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ing the pleasures of society, and being cheerful iu conversation. I owe this in a great measure to his good counsels. 'Adieu, my dear friend, and believe me ever, Yours, most affectionately,

B. FRANKLIN. Geo. Whatley, Esq.





Letter from the late Dr. Price to a Gentleman

in America.

Hackney, June 19, 1790.


I AM hardly able to tell you how kindly I take the letters with which

favour me.

Your last, containing an account of the death of our excellent friend, Dr. Franklin, and the circumstances attending it, deserves my particular gratitude. The account which he has left of his life will show, in a striking example, how a man, by talents, industry, and integrity, may rise from obscurity to the first eminence and consequence in the world; but it brings his history no lower than the year 1757, and I understand, that since he sent over the copy, which I have read, he has been able to make no additions to it. It is with a melancholy regret I think of his death ; but to death we are all bound by the irreversible order of nature, and in looking forward to it, there is comfort in being able to reflectthat we have not lived in vain, and that all the useful and virtuous shall meet in a better country beyond the grave.


Dr. Franklin, in the last letter I received from him, after mentioning his age and infirmities, observes, that it has been kindly ordered by the author of nature, that, as we draw nearer the conclusion of life, we are furnished with more helps to wean us from it, among which one of the strongest is the loss of dear friends. I was delighted with the account you gave in your letter of the honour shown to his memory at Philadelphia, and by congress; and yesterday I received a high additional pleasure, by being informed, that the national assembly of France had determined to go into mourning for him*. -What a glorious scene is opened there! The annals of the world furnish no parallel to it. One of the honours of our departed friend is, that he has contributed much to it. I am, with great respect, Your obliged and very

humble servant,


Congress ordered a general mourning throughout the United States for a month: the national assembly of France decreed, that the assembly do wear mourning for three days, that a funeral oration be delivered by M. Mirabeau, the elder, and that the president write a letter of condolence to congress : and the common-council of Paris paid the extraordinary tribute, of attending in a body at a funeral oration, delivered by the Abbe Fauchet, in the Rotunda of the market-place, which was hung with black, illuminated with chandeliers and rows of lamps, and decorated with suitable devices. Editor.

Letter lost

Letter from Mr. Thomas Jefferson to the late Dr.

William Smith, of Philadelphia*.

I FEEL both the wish and the duty to communicate, in compliance with your request, whatever, within my knowledge, might render justice to the memory of our great countryman, Dr. Franklin, in whom philosophy has to deplore one of its principal luminaries extinguished. But my opportunities of knowing the interesting facts of his life have not been equal to my desire of making them known.

I can only, therefore, testify in general, that there appeared to me more respect and veneration attached to the character of Dr. Franklin in France, than to that of any other person in the same country, foreign or native. I had opportunities of knowing particularly, how far these sentiments were felt by the foreign ambassadors and ministers at the court of Versailles. The fable of his capture by the Algerines, propagated by the English newspapers, excited no uneasiness, as it was seen at once to be a dish cooked up to please certain readers; but nothing could exceed the anxiety of his diplomatic brethren on a subsequent report of his death, which, although premature, bore some marks of authenticity.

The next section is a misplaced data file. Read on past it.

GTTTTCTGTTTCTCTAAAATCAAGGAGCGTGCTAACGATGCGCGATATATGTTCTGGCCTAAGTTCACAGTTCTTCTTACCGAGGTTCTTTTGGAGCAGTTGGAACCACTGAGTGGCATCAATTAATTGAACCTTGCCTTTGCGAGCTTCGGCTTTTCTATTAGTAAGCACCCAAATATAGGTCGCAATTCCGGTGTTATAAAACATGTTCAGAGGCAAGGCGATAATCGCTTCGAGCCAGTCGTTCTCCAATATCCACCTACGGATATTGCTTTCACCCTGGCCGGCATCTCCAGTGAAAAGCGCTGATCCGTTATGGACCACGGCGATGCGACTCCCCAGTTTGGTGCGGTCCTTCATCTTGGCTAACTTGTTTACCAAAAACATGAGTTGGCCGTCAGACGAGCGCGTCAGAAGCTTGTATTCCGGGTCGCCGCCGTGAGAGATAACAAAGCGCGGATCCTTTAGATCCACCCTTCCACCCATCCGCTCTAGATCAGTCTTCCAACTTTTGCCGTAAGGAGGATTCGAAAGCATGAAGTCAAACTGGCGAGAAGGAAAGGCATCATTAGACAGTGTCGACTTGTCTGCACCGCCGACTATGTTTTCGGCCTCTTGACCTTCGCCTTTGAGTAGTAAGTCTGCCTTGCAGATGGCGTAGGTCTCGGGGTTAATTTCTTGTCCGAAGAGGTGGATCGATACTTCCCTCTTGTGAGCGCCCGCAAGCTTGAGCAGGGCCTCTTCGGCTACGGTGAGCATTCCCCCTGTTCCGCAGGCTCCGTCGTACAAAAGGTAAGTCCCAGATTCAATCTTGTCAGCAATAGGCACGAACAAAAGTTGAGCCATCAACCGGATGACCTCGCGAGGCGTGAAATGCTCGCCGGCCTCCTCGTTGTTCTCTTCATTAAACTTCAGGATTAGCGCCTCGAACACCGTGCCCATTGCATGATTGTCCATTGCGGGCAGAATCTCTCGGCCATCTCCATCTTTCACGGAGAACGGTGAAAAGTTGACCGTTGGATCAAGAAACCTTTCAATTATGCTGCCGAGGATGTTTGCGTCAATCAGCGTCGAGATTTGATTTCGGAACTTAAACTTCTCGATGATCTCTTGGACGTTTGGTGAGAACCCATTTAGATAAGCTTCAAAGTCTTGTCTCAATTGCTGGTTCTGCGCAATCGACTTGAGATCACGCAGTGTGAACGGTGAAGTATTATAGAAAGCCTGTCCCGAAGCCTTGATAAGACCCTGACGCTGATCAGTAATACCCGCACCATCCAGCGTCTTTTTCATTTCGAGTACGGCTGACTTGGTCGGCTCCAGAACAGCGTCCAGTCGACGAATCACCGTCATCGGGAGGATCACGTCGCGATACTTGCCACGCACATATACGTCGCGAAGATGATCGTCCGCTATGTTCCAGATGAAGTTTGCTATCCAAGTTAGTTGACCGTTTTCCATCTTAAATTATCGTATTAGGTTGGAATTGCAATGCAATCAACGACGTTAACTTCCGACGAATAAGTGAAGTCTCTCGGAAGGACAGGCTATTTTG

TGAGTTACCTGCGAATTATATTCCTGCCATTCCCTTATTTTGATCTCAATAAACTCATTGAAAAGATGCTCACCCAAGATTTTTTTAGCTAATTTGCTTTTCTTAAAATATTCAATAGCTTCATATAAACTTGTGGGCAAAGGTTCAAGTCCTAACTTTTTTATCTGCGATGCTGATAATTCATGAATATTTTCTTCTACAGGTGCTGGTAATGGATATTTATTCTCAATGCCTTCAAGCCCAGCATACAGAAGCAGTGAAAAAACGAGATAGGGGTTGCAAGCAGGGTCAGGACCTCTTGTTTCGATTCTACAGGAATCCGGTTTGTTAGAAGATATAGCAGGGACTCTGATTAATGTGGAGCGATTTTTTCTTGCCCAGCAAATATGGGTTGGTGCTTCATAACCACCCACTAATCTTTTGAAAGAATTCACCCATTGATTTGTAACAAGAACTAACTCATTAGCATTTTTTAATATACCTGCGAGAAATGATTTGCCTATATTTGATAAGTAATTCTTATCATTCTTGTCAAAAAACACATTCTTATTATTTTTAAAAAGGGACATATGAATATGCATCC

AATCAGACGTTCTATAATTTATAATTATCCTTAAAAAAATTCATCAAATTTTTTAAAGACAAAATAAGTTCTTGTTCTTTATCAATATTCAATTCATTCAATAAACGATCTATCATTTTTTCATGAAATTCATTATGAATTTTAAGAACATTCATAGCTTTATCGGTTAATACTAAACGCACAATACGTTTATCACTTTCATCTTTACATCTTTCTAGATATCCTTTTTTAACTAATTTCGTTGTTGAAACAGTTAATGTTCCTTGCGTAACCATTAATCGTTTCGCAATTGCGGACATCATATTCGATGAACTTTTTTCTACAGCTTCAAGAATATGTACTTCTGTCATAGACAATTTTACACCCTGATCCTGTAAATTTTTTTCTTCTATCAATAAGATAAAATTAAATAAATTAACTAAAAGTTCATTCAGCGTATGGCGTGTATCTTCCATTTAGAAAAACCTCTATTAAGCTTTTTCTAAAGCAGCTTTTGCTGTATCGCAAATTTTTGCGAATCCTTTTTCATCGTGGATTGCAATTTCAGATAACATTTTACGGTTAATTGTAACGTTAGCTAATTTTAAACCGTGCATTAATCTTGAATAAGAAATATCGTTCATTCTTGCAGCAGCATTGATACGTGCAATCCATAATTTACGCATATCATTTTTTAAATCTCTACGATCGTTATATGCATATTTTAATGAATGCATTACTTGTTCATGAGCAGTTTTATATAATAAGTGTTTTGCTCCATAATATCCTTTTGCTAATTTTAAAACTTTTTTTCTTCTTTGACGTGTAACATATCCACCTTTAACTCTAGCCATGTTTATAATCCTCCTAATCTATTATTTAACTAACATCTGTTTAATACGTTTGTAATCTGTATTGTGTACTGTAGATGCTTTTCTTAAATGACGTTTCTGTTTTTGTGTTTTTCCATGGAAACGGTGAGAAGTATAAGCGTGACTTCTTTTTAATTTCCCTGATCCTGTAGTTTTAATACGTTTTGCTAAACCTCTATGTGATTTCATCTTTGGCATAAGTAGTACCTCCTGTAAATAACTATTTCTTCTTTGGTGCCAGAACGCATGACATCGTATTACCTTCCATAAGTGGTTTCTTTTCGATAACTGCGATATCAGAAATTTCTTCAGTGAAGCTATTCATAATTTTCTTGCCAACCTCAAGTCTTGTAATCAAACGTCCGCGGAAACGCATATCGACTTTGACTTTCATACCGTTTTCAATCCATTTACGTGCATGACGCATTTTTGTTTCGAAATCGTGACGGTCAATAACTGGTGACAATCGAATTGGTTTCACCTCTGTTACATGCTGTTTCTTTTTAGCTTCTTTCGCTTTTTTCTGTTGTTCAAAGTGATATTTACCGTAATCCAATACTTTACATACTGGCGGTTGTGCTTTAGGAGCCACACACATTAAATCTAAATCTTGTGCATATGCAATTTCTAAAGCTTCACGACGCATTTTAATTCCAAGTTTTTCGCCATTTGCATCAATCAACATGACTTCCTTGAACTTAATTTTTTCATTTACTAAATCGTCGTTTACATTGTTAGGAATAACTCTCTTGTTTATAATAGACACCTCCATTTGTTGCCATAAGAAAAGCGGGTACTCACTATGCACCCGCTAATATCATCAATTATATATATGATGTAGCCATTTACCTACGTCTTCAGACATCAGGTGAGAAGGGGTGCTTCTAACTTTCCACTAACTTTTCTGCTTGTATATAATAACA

I found the ministers of France equally impressed with his talents and integrity. The count de Vergennes, particularly gave me repeated and unequivocal demonstrations of his entire confidence in him.

When he left Passy, it seemed as if the village had

* Extracted from the Eulogium on Dr. Franklin, delivered by Di. W. Smith, before the American philosophical society. Editor.

lost its patriarch. On taking leave of the court, which he did by letter, the king ordered him to be handsome. ly complimented, and furnished him with a litter and mules of his own, the only kind of conveyance the state of his health could bear.

The succession to Dr. Franklin, at the court of France, was an excellent school of humility to me. On being presented to any one, as the minister of America, the common-place question was “ c'est vous Monsieur, qui remplacez le Docteur Franklin ?"-is it you, sir, who replace Dr. Franklin? I generally answered-—" No one can replace him, sir; I am only his successor."

I could here relate a number of those bon mots, with which he was used to charm every society, as having heard many of them; but these are not your object. Particulars of greater dignity happened not to occur, during his stay of nine months after my arrival in France.

A little before that time, Argand had invented his celebrated lamp, in which the flame is spread into a hollow cylinder, and thus brought into contact with the air, within as well as without. Dr. Franklin had been on the point of the same discovery. The idea had occurred to him; but he had tried a bullrush as a wick, which did not succeed. His occupations did not permit him to repeat and extend his trials to the introduction of a larger column of air, than could pass through the stem of a bullrush.

About that time also, the king of France gave him a signal testimony of respect, by joining him with some of the most illustrious men of the nation to examine that ignis-fatuus of philosophy, the animal magnetism


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